• Explore the natural world around them.
  • Describe what they see and hear and feel while outside.
  • Recognise some environments are different from the one in which they live.
  • Understand the effect of changing seasons on the natural world around them

When planning and teaching geography, teachers will ensure that all children have equal access to the curriculum by implementing the following: modelling, structured questioning, adapting resources and using a variety of teaching strategies to ensure engagement and address differing learning styles.



At Rickmansworth Park, the impact of quality first teaching in geography fosters a love and enthusiasm for the subject. Well-constructed and well-taught lessons provide pupils with opportunities to research and apply skills independently – skills essential for lifelong learning

Pupils will leave KS2 with a strong knowledge of their local area and a confidence of the location of other countries and cities around the world.


Knowledge and skills will have developed progressively to not only enable children to meet the requirements of the National Curriculum but to prepare pupils to become competent geographers in secondary education.  We want pupils to have thoroughly enjoyed learning about geography.

What makes our Geography curriculum exceptional?


1. It is underpinned by aims, values & purpose.

Geography matters because in our diverse society children need more than ever before, to understand other people and cultures.

e.g. Article 29 UN Convention of Rights of the Child: Education must develop every child’s personality, talents and abilities to the full. It must encourage the child’s respect for human rights, as well as respect for their parents, their own and other cultures, and the environment.

Lessons are based on the Guiding Principles of Rickmansworth Park School:

-To provide an education which develops the whole child.

-To provide a broad and balanced curriculum with a strong focus on enrichment opportunities.

-To teach children to understand their own rights and to respect the rights of others.

2. It develops the whole person – knowledge, skills, understanding & attitudes.

Skills – children learn to observe and interpret the environment, communicate their findings in drawings, charts and diagrams, undertake fieldwork, record and analyse data using ICT

Knowledge – understand distant places and environments, recognise how people from all over the world are linked through travel and trade, study different places, learn about major rivers, mountains and cities. Understanding and Attitudes – consider environment issues and develop a multicultural understanding.


3. It is broad and balanced.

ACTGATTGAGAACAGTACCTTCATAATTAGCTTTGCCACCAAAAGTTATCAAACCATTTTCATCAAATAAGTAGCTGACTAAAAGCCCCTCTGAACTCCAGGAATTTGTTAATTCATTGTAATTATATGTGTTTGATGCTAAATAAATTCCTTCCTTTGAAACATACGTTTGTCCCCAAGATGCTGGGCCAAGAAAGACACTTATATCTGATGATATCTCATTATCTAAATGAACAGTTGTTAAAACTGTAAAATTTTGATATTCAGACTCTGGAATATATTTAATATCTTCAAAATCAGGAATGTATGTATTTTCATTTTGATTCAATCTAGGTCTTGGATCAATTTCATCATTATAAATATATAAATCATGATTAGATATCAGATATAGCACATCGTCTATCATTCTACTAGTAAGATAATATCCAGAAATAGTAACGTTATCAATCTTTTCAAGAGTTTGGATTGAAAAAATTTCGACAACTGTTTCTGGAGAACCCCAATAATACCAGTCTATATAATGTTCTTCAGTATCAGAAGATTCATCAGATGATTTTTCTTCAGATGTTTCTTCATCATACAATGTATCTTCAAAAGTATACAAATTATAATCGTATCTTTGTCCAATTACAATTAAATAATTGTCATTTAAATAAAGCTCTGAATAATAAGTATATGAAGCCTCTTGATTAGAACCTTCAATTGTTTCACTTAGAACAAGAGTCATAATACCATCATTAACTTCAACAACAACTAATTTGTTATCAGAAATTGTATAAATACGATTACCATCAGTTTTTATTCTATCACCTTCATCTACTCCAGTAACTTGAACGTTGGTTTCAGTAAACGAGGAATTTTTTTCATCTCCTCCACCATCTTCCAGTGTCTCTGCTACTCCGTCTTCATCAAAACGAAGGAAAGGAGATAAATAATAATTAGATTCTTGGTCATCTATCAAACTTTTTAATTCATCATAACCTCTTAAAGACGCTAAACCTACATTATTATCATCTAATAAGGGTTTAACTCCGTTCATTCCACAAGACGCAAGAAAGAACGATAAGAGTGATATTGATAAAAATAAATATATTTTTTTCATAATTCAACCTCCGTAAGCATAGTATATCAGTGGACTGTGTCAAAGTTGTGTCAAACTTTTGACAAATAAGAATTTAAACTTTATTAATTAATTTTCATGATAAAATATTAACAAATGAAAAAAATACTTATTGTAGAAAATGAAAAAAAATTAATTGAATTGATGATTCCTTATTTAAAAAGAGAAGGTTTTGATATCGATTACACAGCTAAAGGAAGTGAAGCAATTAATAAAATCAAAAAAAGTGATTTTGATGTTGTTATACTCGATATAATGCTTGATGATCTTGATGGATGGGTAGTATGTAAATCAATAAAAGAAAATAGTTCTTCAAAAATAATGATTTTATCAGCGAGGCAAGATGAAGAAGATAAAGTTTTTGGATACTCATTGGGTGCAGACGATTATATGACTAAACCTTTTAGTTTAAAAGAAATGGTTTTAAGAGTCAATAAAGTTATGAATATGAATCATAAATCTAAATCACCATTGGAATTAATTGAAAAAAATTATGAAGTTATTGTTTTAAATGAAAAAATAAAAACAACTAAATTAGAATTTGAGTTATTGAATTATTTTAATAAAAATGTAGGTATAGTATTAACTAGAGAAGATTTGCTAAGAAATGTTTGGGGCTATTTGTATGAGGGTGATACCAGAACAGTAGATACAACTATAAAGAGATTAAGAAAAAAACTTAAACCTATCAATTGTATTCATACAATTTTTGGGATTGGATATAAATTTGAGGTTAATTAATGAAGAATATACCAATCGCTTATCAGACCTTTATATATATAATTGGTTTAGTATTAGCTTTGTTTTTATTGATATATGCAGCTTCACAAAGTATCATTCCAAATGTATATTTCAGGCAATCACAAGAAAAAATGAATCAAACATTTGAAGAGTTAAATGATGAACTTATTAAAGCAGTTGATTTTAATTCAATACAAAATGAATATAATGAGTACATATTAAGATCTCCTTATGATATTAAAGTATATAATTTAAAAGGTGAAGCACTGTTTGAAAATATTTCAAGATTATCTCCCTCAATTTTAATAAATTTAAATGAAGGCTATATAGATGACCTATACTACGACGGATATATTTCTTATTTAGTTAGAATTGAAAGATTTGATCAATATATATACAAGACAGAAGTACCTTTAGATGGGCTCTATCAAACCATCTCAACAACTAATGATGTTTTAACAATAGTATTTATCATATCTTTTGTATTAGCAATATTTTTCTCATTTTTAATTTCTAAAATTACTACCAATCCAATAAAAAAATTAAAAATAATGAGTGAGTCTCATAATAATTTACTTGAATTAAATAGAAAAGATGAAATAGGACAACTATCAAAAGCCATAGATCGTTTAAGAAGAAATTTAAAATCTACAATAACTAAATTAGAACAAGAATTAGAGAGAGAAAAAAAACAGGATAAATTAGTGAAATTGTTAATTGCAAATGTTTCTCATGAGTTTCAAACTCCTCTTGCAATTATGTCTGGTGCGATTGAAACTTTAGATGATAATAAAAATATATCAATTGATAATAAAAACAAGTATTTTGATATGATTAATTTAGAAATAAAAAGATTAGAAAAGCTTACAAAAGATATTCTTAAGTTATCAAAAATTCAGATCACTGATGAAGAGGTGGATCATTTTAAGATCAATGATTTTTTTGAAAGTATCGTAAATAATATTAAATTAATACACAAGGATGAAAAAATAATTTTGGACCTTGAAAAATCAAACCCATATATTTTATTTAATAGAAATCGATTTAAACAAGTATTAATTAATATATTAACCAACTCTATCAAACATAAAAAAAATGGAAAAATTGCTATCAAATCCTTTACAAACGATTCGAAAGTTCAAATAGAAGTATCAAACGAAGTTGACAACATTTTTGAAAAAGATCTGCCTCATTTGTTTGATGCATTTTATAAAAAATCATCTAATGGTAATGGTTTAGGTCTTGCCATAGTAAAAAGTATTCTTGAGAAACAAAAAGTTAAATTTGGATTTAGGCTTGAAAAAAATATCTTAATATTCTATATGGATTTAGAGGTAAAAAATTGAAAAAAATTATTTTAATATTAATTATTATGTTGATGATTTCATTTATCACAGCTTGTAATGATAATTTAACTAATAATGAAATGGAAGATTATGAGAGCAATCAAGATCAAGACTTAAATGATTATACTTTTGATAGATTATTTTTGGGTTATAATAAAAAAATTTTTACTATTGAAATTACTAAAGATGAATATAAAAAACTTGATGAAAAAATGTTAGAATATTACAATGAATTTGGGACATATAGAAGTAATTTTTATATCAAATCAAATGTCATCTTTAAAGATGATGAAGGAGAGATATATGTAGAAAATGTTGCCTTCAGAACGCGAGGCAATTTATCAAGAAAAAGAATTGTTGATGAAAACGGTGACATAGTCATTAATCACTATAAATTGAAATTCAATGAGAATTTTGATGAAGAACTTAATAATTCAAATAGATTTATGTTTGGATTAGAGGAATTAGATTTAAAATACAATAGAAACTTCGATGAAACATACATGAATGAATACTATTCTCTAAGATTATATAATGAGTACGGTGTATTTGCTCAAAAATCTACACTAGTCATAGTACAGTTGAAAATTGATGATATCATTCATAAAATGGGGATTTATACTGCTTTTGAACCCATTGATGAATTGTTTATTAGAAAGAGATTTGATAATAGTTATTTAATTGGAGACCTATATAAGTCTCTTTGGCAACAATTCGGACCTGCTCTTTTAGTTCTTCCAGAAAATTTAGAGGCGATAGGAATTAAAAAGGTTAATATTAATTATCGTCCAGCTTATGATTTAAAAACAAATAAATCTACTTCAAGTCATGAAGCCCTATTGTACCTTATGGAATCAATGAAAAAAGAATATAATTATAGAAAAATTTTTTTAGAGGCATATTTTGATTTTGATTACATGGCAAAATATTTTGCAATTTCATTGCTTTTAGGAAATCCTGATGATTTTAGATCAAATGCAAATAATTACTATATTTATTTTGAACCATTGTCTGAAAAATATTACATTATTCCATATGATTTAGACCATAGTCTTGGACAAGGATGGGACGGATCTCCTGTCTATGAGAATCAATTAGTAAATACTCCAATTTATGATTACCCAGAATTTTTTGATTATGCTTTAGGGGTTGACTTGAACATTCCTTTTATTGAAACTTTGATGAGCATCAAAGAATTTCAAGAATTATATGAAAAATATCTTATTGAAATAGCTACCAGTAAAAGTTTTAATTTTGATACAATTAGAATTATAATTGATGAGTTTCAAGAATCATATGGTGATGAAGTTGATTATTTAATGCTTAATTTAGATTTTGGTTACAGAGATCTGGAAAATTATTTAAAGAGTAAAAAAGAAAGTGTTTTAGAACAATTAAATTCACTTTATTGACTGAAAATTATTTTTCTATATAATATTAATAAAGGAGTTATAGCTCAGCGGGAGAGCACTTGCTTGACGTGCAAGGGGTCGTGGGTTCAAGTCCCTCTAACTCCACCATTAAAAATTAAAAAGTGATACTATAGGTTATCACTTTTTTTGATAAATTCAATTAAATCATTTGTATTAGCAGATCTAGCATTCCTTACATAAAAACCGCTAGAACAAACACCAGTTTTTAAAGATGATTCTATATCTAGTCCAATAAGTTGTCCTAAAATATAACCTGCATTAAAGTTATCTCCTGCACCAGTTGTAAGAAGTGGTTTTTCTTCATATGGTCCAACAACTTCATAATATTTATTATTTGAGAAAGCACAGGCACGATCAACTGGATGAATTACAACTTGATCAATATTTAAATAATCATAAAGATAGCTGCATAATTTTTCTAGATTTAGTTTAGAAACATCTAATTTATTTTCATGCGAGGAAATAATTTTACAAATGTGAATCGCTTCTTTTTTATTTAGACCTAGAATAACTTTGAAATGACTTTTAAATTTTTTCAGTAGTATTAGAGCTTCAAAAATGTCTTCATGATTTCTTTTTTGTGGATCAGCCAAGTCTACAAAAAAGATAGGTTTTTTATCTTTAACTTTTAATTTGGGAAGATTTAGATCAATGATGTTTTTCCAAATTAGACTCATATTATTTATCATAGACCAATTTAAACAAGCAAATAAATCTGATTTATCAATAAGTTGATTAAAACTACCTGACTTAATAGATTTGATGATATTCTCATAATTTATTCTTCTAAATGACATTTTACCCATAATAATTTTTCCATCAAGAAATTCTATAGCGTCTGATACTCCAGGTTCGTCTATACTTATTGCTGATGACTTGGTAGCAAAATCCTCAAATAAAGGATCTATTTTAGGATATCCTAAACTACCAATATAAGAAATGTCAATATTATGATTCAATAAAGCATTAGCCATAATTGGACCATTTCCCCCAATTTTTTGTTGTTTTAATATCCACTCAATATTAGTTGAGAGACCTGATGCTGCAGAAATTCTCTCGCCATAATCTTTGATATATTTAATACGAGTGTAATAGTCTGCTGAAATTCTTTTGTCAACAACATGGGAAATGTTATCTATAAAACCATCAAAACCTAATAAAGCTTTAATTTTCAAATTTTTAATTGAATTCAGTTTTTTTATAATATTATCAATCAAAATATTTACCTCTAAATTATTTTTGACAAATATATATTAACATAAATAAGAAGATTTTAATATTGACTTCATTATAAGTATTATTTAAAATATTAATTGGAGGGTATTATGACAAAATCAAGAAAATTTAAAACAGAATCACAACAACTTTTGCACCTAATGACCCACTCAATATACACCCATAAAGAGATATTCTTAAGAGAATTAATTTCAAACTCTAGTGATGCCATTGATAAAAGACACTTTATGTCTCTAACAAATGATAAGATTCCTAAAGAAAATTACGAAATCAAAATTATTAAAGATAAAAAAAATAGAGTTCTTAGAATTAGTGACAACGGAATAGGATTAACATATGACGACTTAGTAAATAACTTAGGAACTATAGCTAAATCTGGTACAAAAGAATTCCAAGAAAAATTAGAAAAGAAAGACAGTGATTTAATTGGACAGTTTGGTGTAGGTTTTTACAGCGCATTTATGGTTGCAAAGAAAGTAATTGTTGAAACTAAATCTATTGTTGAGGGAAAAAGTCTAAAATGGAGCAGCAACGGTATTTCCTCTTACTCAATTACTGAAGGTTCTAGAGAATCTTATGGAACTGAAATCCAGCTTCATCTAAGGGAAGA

Throughout the Key stages, children are taught a range of geographical skills

All aspects of the National Curriculum are covered.

Children gain an understanding of their place in the world. They look at how other people live across the world and develop an appreciation of their own lives.

Y3 study the location and human/physical features of Rio de Janeiro and South-East Brazil

Y4 study the location and features of the Amazon, situating it within the globe and the South American continent and compare and contrast it with South-East Brazil

Y5 study the names and locations of the world’s principal mountains, volcanoes and areas at risk from earthquakes

Y6 study the location and features of the UK and their local region when seen at a range of scales, from the global to the immediately local


4. There is clear progression in subject knowledge and skills.

The Oddizzi scheme of work ensures coverage and progression across the school. Teachers use a progression of skills document when planning their lessons.

There is a balance between, place knowledge, field work, map skills, physical and human geography.


5. It is filled with rich first-hand experiences.

Staff work incredibly hard to enrich the Geography curriculum:

Reception go for a walk around the school and draw maps when they walk to the Library.


Y1 walk around the school grounds to look for evidence of the changing seasons.

Y2 look at different types of houses in Rickmansworth.

Y3 examine data to learn about different climates.

Y4 walk around Rickmansworth to look at the variety of transport that links us to other areas. They are also hoping to plan a visit to Kew gardens

Y5 visit Rickmansworth High Street to learn about the variety of shops which cater for the local community. They also use Google Earth to visit peaks of famous mountain ranges